What Death Can Teach Us About Living Fully

Frank Ostaseski is the author of the new book, The Five Invitations: Discovering What Death Can Teach Us About Living Fully. Frank is a Buddhist teacher, international lecturer and a leading voice in end-of-life care. In 1987, he co-founded of the Zen Hospice Project, the first Buddhist hospice in America. In 2004, he created the Metta Institute to provide innovative educational programs and professional trainings that foster compassionate, mindfulness-based care. He is the author of the Being a Compassionate Companion audio series. – See more at: http://kboo.fm/media/58413-discovering-what-death-can-teach-us-about-living-fully#sthash.eQ37PrOF.dpuf

The Good Death

Ann Neumann is the author of the brand new book, The Good Death: An Exploration of Dying in America. Ann is a visiting scholar at the Center for Religion and Media at New York University, where she is a contributing editor to The Revealer. The Good Death presents a fearless examination of how we approach death, and how those of us close to dying loved ones live in death’s wake.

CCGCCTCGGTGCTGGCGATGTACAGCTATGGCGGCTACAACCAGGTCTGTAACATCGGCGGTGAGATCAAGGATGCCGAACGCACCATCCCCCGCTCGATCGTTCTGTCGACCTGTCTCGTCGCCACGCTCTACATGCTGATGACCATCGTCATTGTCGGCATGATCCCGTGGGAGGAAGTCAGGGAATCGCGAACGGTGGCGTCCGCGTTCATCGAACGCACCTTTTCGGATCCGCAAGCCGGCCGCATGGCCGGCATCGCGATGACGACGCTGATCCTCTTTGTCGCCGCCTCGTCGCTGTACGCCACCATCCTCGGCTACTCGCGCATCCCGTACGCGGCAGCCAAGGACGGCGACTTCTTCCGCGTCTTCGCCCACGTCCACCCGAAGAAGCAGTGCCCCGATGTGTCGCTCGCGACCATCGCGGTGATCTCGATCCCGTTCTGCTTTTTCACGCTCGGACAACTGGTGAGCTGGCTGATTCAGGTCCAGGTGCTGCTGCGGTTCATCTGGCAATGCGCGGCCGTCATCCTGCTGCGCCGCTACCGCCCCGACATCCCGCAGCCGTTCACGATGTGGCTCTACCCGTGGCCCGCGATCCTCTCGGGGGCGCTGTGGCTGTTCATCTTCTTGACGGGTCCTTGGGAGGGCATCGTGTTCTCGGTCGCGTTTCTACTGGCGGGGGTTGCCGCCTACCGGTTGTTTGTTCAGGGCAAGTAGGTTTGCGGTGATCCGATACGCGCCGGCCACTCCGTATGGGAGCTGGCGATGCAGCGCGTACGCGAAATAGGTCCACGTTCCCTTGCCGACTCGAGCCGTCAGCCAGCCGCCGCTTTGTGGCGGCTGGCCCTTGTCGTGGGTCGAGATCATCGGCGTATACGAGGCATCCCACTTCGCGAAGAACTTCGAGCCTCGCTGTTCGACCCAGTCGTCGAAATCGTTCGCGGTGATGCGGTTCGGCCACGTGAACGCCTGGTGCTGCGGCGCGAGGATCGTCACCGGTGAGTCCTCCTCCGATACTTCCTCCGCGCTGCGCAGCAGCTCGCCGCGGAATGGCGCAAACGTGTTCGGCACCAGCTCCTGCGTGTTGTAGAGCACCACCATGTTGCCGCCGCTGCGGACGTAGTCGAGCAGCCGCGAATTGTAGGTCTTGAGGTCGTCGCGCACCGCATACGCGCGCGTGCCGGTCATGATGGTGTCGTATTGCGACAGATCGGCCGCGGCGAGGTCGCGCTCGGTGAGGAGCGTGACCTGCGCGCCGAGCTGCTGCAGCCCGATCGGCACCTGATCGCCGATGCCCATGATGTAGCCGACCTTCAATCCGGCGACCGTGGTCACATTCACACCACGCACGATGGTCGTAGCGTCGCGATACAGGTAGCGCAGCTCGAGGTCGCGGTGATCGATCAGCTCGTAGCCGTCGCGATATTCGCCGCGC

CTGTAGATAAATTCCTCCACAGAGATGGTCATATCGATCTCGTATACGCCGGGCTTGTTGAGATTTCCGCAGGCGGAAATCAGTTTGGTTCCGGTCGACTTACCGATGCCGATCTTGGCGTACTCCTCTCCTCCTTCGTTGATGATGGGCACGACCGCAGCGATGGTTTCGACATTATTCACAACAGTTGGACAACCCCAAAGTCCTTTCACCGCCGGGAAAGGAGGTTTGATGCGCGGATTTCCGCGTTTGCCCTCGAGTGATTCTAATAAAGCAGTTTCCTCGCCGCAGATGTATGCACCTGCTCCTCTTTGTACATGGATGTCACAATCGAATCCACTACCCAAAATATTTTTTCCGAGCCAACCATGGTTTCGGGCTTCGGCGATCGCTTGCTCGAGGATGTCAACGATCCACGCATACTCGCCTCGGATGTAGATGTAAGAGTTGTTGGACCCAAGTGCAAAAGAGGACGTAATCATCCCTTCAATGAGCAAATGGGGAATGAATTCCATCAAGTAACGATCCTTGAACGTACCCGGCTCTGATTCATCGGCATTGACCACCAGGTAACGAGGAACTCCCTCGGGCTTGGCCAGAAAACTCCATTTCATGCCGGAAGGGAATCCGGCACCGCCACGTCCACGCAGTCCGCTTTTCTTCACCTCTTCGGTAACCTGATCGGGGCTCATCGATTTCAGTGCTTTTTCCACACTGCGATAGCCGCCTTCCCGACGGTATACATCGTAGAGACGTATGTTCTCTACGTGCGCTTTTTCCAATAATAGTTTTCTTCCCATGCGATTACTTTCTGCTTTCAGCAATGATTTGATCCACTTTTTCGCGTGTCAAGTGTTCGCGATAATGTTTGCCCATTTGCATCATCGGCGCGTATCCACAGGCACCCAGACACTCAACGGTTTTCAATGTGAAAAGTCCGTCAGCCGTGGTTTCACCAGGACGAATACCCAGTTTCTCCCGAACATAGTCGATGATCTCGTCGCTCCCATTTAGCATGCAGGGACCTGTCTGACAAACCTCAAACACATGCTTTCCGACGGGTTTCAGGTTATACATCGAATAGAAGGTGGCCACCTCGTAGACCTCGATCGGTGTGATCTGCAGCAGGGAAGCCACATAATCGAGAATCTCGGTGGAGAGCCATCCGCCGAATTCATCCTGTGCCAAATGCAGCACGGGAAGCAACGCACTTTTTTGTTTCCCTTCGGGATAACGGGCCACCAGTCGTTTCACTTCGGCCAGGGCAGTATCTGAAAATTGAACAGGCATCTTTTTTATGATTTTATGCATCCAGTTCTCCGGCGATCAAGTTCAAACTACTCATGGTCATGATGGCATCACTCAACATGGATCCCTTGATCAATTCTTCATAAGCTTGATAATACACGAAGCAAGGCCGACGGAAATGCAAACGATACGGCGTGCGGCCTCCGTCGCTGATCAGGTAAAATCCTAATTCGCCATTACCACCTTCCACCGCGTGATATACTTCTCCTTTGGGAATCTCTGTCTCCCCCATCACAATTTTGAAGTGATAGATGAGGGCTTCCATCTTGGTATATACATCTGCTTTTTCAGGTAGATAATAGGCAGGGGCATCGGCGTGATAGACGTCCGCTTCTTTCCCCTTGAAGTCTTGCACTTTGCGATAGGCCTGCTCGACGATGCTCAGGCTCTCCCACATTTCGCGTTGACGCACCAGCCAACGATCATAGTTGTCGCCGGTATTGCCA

Turning the Corner on Grief Street

Terri Daniel is the author of the new book Turning the Corner on Grief Street. Terri is an ordained interfaith minister, clinical chaplain and intuitive counselor who assists dying and grieving individuals to discover a more spiritually spacious understanding of death and beyond. Her unique perspective on birth, death and the journey of the soul helps the dying and the living find meaning and healing through meditative and ritual practices that open a conduit to other dimensions.

Tibetan Reincarnation

Gehlek Rimpoche presents his book, Good Heart, Good Death: Tibetan Wisdom on Reincarnation. He was born in Lhasa, Tibet, in 1939, is a highly regarded Buddhist teacher whose deep understanding, drawn from the rich wisdom of the Tibetan culture, is presented with simplicity and humor. He is an incarnate Lama of Drepung Monastic University, the largest Tibetan monastery that ever existed, housing at its zenith over 13,000 monks. Rimpoche received the scholastic degree of Geshe Lharampa, the highest degree given, at a exceptionally young age. He gained renown for his powers of memory, intellectual judgement, and penetrating insight.